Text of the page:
Behind the Lens at the Nashville Zoo
Imagine you are on your dream vacation in a game reserve in Africa, Land Rover bumping over dusty roads, the sky a deep blue. The earth shakes with the thunder of hooves as a migrating herd of wildebeest fills the distant horizon. You stand in the back of the open vehicle, camera poised to capture this once-in-a-lifetime sight on the plains of the Maasai Mara, adrenaline pumping.
“Take lots of pictures. Keep shooting! Focus on the eyes of your subject and keep them in the center of the viewfinder!” You mentally go through the checklist. “Raise the ISO to increase the camera’s sensitivity to light, aperture open wide, fast shutter speed to freeze the action. Have your camera ready to go in any situation.”
Amiee Stubbs is the official photographer at the Nashville Zoo at Grassmere, and loves nothing better than sharing her skills with new students. She is an expert in wildlife and motion photography and her classes are for anyone wanting to capture the world from behind the lens.
How many of us have bought expensive cameras, but been overwhelmed by their complexity? Do you keep yours set mostly on automatic? That’s not why you bought that fancy Nikon or Canon! Take a class at the Nashville Zoo and learn how to get the most out of it while having an absolute blast. This is the way to go behind the scenes.
Get up close and personal with owls, servals, lynx, and lorikeet hatchlings. Understand behavioral characteristics of individual species. A special bonus is a backstage tour through the giraffe house to the hill overlooking their reserve, where they may reach a long neck right into your lap. How cool is that!
“If you’re taking a one-time trip to Africa, you probably want to make sure you know how to use your camera,” Stubbs says to the class.
Zachary Romer gave his mother-in-law the class as a Christmas gift, and joined her in Zoo Photography 101. A science teacher at Smyrna High School, he left for Madagascar two weeks later on a Study Abroad Program, confident and ready to take pictures of lemurs in the jungle.
Rachel is a band groupie and loves to follow her favorite musicians and take pictures. “Everything you learn in the wildlife photography class, you can use at sports events and concerts,” explains Amiee. “The rules are the same. I’ll be teaching you how to master your settings, how to have your camera ready and good to go in any situation.”
Maybe you’re planning an Alaskan cruise up the Inside Passage. Leaning on a cruise ship railing to steady your long zoom lens, you focus on bald eagles perched in a spindly pine tree on the shore. “If you’re shooting with a 200mm lens, your shutter speed needs to be at least 1/200th second to avoid being blurry.” The words of Stubbs may echo in your ears. “Shooting animals, you always want a fast shutter speed.”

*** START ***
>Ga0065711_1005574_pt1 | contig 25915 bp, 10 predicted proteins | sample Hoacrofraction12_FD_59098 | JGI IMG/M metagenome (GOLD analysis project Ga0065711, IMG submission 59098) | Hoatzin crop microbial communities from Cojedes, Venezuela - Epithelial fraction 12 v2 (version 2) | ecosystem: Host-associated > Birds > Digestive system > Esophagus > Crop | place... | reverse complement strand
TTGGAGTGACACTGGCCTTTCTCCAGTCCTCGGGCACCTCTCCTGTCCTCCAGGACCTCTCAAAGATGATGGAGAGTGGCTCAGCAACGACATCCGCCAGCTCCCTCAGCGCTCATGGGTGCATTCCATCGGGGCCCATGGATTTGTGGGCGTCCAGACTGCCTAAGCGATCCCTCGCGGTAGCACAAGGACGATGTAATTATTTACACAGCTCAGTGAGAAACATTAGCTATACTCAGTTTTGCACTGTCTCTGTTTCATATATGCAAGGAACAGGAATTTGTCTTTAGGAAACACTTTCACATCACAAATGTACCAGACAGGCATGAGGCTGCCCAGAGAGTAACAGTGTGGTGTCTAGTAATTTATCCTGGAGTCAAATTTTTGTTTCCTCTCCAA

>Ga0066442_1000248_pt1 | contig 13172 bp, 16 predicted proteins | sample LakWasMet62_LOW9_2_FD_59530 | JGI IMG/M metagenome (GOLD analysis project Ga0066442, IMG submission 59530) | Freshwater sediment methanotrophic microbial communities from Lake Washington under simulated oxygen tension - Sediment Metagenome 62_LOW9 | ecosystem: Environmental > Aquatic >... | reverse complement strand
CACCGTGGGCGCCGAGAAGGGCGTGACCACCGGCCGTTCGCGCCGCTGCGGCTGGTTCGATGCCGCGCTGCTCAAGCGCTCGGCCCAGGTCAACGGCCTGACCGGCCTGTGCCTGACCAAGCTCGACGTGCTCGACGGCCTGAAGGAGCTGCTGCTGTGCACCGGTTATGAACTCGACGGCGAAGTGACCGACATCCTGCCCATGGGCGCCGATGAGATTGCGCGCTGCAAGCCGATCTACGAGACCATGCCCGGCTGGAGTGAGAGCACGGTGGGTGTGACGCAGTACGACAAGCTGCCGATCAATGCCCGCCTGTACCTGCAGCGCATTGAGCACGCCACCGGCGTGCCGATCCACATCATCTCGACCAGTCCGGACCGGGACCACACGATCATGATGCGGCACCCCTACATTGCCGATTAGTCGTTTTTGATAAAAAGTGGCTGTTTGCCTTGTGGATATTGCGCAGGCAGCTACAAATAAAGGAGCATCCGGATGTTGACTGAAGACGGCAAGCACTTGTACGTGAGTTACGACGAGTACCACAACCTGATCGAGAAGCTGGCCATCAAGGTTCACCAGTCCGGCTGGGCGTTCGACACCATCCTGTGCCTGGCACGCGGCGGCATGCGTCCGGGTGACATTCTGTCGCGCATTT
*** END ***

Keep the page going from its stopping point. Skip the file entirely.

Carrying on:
She drills the message over and over as we visit the different exhibits around the zoo. This is the ideal locale for learning photography skills under a complete variety of conditions.
Clouded leopards drape the high branches of a tree in their enclosure, tails hanging lazily. “When you see an animal yawning, shoot off a bunch of pictures,” encourages Amiee. “It’s all about the subtle differences. You’re looking for that one where their ears are just perfect, or they glance up at a bird and you catch the sun glinting in their eyes.
We strike it lucky when we reach the elephants. It’s bath time, and one female is being soaped up and hosed off. Her huge ears flap back and forth as water sprays in the sunlight. Before you plan your trip to the zoo, consider checking the feeding schedules or other planned activities for added animal interaction. It’s a fascinating study of animal behavior and brilliant opportunities for capturing that perfect shot.
Late in the day we walk to the tiger enclosure. Sensing feeding time approaching, the white tiger has given up her spot in the shade and runs a track up and down the wooded hillside and across the stream. Cameras click as we admire her stunning markings and muscles flexing.
“If the subject is light, you may want to underexpose to add more detail to it,” Amiee reminds us. “If it’s darker than the rest of the background, like a black gibbon, overexpose to put more light on the face.” We fine-tune our adjustments, taking pictures, checking the results, and continuing to shoot.
Ah, the beauty of digital, where you can see it all as you go.
At the end of the day we have some classroom training on photo editing software. This is just the beginning. We are inspired to come back to the zoo to practice what we’ve learned. We’re all fired up!
Anyone can do this! Check out the zoo’s website for upcoming events such as the Wild Impressions Animal Art Auction in August, where animals will actually do the painting! Sign up for a photography class or a private lesson, have fun, and learn the tricks of your camera. Before you know it, you’ll be taking pictures like a professional!
Do you have a favorite exhibit at the Nashville Zoo? Share the best moment you’ve caught with a camera.